Champions Tour players expect wet, cool weather
BIRMINGHAM, Ala. (AP) -- Tom Watson gives an edge to the long hitters at rain-soaked Shoal Creek.
Watson figures guys like Bernhard Langer, Kenny Perry and Fred Couples could have an easier time of it on some holes in rainy, chilly and windy weather at the $2.2 million Regions Tradition starting Thursday. It is the first of the Champions Tour's five major championships.
"The par 5s really play into their hands," Watson said on Wednesday. "The rest of us, we're stretching it getting to the par 5s, especially when it gets wet.
"With the predicted rains, it will be tough to get to these par 5s. But Kenny and Freddie Couples shouldn't have a lot of problem."
Then there's Langer, who has already won twice this season and reached 20 victories on the 50-and-over tour.
"The way Bernhard Langer is going, we need to break his leg," Watson joked.
The weather could once again have a big impact on the scenic 7,145-yard, par-72 Shoal Creek course.
Rain shortened the pro-ams on Wednesday with more showers expected on Thursday and temperatures possibly plunging into the 40s over the weekend.
Play was twice suspended in last year's Tradition, the second straight year rain and/or lightning had affected the tournament.
It remains to be seen if rain can slow down Langer, coming off his third victory at the Insperity Invitational and finishing eighth at the Masters.
"The rain will make the course play much longer," the German said. "The rough will be heavier because of the wet grass. The greens will be a little bit slower. I'd rather see the other conditions, but I've played well in all sorts of conditions. You just have to adjust and do the best with what you find."
Langer finished second behind two-time winner Tom Lehman in 2012 and 10th last year.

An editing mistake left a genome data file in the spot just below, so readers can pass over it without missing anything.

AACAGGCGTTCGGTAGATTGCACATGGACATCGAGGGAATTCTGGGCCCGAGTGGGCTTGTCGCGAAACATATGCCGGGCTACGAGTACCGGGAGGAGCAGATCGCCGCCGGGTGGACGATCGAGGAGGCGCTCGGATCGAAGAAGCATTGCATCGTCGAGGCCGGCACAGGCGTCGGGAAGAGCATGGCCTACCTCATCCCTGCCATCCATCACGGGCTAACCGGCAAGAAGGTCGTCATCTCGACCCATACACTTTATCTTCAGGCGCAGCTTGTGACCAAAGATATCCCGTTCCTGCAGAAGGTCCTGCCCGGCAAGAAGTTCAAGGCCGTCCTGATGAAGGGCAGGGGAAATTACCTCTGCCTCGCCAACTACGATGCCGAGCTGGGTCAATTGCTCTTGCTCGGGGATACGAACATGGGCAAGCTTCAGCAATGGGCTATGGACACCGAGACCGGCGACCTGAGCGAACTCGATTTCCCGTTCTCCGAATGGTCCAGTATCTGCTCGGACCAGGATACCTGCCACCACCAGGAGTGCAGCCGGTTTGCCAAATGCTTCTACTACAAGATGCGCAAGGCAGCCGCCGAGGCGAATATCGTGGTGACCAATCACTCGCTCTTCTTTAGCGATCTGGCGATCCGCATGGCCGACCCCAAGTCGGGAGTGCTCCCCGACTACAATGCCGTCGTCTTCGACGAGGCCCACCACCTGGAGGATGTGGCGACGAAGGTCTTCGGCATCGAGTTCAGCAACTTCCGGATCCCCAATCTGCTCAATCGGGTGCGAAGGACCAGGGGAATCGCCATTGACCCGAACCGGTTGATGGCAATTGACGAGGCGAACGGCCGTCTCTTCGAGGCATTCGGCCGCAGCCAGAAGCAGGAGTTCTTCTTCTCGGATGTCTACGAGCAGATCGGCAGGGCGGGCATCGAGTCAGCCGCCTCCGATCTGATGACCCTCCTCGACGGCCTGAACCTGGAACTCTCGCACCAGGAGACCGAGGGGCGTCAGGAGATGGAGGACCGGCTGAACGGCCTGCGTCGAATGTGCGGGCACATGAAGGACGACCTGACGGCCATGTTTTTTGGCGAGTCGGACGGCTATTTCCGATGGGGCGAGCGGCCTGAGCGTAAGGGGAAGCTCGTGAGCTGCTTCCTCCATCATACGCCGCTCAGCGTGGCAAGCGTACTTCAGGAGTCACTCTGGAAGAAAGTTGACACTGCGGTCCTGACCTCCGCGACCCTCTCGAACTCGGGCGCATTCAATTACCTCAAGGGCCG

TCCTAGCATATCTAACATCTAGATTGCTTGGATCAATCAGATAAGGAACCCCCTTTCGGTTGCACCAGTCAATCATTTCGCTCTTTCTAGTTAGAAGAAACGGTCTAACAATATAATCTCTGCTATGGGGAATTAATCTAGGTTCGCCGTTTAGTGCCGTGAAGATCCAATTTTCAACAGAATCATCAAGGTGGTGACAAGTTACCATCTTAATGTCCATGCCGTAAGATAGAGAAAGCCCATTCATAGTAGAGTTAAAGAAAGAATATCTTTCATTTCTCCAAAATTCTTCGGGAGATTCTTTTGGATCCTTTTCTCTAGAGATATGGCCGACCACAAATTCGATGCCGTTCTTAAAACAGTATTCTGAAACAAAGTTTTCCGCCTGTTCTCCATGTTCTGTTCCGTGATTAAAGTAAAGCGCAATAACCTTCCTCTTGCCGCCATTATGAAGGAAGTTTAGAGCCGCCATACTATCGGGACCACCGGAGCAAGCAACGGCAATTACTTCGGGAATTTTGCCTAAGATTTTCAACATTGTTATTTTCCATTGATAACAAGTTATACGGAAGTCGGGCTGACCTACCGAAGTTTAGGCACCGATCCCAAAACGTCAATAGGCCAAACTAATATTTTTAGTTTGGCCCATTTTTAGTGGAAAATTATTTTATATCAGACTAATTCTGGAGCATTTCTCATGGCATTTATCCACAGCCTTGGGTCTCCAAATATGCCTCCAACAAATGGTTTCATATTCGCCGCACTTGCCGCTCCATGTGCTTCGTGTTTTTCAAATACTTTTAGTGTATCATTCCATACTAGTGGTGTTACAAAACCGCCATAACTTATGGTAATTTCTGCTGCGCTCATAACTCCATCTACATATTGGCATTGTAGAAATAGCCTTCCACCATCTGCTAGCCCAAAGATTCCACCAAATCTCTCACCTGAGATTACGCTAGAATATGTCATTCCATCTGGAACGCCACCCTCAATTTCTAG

He beat Couples by a stroke at The Woodlands in Texas on May 4. David Frost held on for a one-stroke win over Couples last year at Shoal Creek.
Couples opened the season tying for second with Jeff Sluman in Hawaii, behind Langer.
"Fred Couples made it pretty clear, I think, in Hawaii, that he's trying to win the Schwab Cup, so we're trying to give him some competition here and make it hard for him," Langer said.
Fellow World Golf Hall of Famers Watson and Colin Montgomerie aren't as well acquainted with the course as some of their peers.
Watson, a two-time Masters champion, is competing in the Tradition for the first time since the event's debut at Shoal Creek in 2011. He finished tied for 32nd.
His history with the course goes back a few decades, though, to the 1984 PGA championship won by Lee Trevino.
Watson said the Bermuda rough was so deep "they had three marshals on each side of the fairways because you could lose your golf ball."
"Lee Trevino, it was right in his wheelhouse," he said. "He hit the ball so straight off the tee, and he just rarely missed a fairway. And that's what you had to do on this golf course."
Montgomerie of Scotland is nearing his anniversary on the 50-and-over tour and makes his Shoal Creek debut. He said the course has a good reputation.
"I've heard a lot about it," Montgomerie said. "You talk about you're going to Alabama and then you say 'Shoal Creek' and everybody in golf knows where you're going or where you've been. This is one of those classic courses. Having played nine holes (Tuesday) and nine holes today, I understand what they're talking about. A very, very good golf course.
"You can drive the ball great but at the same time it's more of a second-shot course where I can see there are some pins in awkward places -- backside, middle, front, whatever. It will be a great test. I'm looking forward to trying to challenge this course."
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